The dementia-friendly allotment that’s changing lives in Bristol
From combating loneliness to strengthening the heart, it’s no secret that gardening can boost your mental and physical health in all sorts of ways.
A session at the allotment with Hargobind Badesha, Jasvant Badesha and Abi Sweet.
And those benefits are now enriching the lives of dementia patients in Bristol, thanks to the launch of a special community allotment.
Alive Activities has been working at the site for more than 18 months, creating a ‘stimulating haven’ where people living with the degenerative illness can engage in nature-based therapy.
The space already has a seal of approval from Bristol Mayor Marvin Rees, who visited the allotment at its launch and said it would ‘bring hope’ to the city.
Community gardening facilitator Guy Manchester oversees the allotment and said the response from residents and businesses has been ‘phenomenal’.
I met up with him for a volunteer session at the allotment, on Charlton Road in Brentry, to find out more about how nature can play a vital role in helping people with dementia to connect with others and rediscover themselves.
There is perhaps nobody better to head up this project than Guy, who tells me he struggled with a chronic illness for years before gardening gave him a reason to ‘get out of bed in the morning’.
He has incredible tattoos of Sarracenia flowers on his arms, which he says are his favourite plant (”They’re kind of other-worldly”).
“Gardening is beneficial across physical and mental health in general,” Guy tells me.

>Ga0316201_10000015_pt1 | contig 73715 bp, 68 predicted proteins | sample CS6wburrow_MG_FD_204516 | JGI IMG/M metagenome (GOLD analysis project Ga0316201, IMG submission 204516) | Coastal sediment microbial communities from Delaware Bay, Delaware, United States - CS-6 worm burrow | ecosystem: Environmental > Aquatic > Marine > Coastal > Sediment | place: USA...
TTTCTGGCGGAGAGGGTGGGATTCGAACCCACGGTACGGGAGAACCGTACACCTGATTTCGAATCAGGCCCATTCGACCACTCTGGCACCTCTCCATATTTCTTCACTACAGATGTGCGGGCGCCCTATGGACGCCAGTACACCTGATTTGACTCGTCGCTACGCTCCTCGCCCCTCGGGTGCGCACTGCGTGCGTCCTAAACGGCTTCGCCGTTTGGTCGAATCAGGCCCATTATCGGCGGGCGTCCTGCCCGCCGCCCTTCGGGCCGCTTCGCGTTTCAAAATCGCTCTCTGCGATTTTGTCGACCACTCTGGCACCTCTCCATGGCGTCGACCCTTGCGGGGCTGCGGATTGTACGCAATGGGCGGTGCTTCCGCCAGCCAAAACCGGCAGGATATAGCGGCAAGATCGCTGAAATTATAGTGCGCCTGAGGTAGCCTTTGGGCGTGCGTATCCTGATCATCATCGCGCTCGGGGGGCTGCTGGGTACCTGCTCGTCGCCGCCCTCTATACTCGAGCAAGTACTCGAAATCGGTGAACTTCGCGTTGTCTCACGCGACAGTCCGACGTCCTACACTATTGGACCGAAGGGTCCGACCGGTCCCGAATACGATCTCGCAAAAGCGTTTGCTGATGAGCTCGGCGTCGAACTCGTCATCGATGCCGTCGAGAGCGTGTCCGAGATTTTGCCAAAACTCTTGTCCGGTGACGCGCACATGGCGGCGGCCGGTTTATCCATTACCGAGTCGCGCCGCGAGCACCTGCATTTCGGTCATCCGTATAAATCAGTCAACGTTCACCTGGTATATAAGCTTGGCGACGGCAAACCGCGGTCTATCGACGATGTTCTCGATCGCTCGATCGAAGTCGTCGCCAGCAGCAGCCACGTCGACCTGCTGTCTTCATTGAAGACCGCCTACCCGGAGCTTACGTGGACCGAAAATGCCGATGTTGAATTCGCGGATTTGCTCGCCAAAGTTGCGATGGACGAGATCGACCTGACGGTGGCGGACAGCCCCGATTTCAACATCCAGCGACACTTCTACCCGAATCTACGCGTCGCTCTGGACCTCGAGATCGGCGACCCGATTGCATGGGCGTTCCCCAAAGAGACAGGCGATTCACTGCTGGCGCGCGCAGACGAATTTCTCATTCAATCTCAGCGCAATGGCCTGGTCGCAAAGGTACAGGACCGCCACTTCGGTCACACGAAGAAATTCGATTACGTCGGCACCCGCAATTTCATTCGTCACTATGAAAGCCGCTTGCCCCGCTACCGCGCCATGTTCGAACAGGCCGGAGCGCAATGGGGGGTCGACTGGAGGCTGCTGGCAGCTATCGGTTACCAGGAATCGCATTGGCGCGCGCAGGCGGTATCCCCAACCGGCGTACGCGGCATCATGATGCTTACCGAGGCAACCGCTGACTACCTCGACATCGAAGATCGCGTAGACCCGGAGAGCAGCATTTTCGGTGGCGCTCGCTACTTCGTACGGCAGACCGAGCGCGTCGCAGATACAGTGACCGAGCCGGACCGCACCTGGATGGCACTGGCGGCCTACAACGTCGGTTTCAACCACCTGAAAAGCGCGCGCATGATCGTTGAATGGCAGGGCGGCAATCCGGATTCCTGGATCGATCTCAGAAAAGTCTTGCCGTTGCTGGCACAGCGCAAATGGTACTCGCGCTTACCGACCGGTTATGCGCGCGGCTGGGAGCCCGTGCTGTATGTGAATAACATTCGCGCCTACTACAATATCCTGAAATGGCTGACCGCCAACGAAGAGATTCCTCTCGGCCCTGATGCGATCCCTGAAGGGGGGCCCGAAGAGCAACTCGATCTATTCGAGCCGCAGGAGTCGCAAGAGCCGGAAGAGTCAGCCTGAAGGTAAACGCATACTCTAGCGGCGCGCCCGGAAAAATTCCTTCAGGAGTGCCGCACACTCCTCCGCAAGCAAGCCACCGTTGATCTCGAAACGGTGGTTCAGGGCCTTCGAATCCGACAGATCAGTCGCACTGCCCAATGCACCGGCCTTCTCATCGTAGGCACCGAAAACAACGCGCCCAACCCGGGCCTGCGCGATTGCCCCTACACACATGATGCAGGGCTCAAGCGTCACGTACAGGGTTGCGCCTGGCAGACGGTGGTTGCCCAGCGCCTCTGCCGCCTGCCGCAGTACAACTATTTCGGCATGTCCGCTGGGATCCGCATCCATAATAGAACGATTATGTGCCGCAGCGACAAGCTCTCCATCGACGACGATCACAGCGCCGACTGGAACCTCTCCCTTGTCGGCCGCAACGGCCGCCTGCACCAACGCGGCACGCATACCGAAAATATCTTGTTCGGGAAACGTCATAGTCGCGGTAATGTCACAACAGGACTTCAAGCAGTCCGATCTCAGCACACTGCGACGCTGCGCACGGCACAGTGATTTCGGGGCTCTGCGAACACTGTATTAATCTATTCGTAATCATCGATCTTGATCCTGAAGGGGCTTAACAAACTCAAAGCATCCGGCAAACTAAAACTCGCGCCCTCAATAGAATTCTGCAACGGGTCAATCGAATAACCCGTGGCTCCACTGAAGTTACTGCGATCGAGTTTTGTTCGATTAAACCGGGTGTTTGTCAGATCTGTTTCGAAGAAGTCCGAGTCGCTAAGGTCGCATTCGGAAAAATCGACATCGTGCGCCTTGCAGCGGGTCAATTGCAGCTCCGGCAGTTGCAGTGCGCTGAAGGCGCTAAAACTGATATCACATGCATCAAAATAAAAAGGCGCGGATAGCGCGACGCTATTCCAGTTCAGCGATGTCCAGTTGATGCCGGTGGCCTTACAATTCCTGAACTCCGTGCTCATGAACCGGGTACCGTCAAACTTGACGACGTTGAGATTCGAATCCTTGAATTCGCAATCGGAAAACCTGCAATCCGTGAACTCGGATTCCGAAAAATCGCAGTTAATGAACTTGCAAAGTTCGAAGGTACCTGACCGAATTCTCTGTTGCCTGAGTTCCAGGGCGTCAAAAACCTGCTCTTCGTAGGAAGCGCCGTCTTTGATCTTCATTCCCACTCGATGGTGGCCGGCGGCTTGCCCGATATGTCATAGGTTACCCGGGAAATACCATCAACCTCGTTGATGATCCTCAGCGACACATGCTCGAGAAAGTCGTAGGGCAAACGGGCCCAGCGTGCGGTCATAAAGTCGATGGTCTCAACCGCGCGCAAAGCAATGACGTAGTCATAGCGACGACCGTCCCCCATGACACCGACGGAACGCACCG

“But I think what makes it especially therapeutic when it comes to dementia is that it is incredibly multi-sensory, with the power to trigger memories.
“For instance, we had someone at the allotment who used to grow tomatoes as a little boy with his parents and unfortunately, had completely forgotten about it.
“The smell of tomatoes is so distinctive, and after smelling and tasting some at the allotment he was suddenly right back there.”
The allotment is paved all the way through with raised beds, making it fully accessible for wheelchair-users and anyone with mobility issues.
There’s also a wildlife area, pond, polytunnel and ‘most importantly’ a compost loo.
I spend a lovely afternoon making lavender bags and ‘butterfly pebbles’ with two visitors to the allotment that day, Mary and Ruth.
We chat about Mary’s strawberry plant at home (’I’ll bring it next week, but I think it may be a little past it”), the Olympics on TV and how banana peel is great at attracting butterflies (”They love it, for some reason”).
We follow up with a spot of potting before enjoying a slice of cake made with blueberries kindly donated from the adjoining allotment.
Mary also gets a fresh cucumber and a few cherry tomatoes to take home.
“Not enough to make chutney,” she says. “But definitely enough for a cheese sandwich.”
The allotment is a hive of colour and gentle laughter, a retreat that feels miles and miles away from the city.
“Just being outdoors can make such a difference in peoples’ lives,” adds Guy. “It’s quite wonderful.”
The allotment is open to anyone in the community living with dementia, as well as their carers, every Monday and Tuesday from 1.30pm until 3.30pm.
Sessions are free, but Alive Activities accept donations towards refreshment costs.
The charity is on the lookout for volunteers, including those to help with garden maintenance, and is encouraging anyone who’d like to be involved to contact them.
Book a visit to the allotment or find out about volunteering here: https://aliveactivities.org/dementia-friendly-allotment/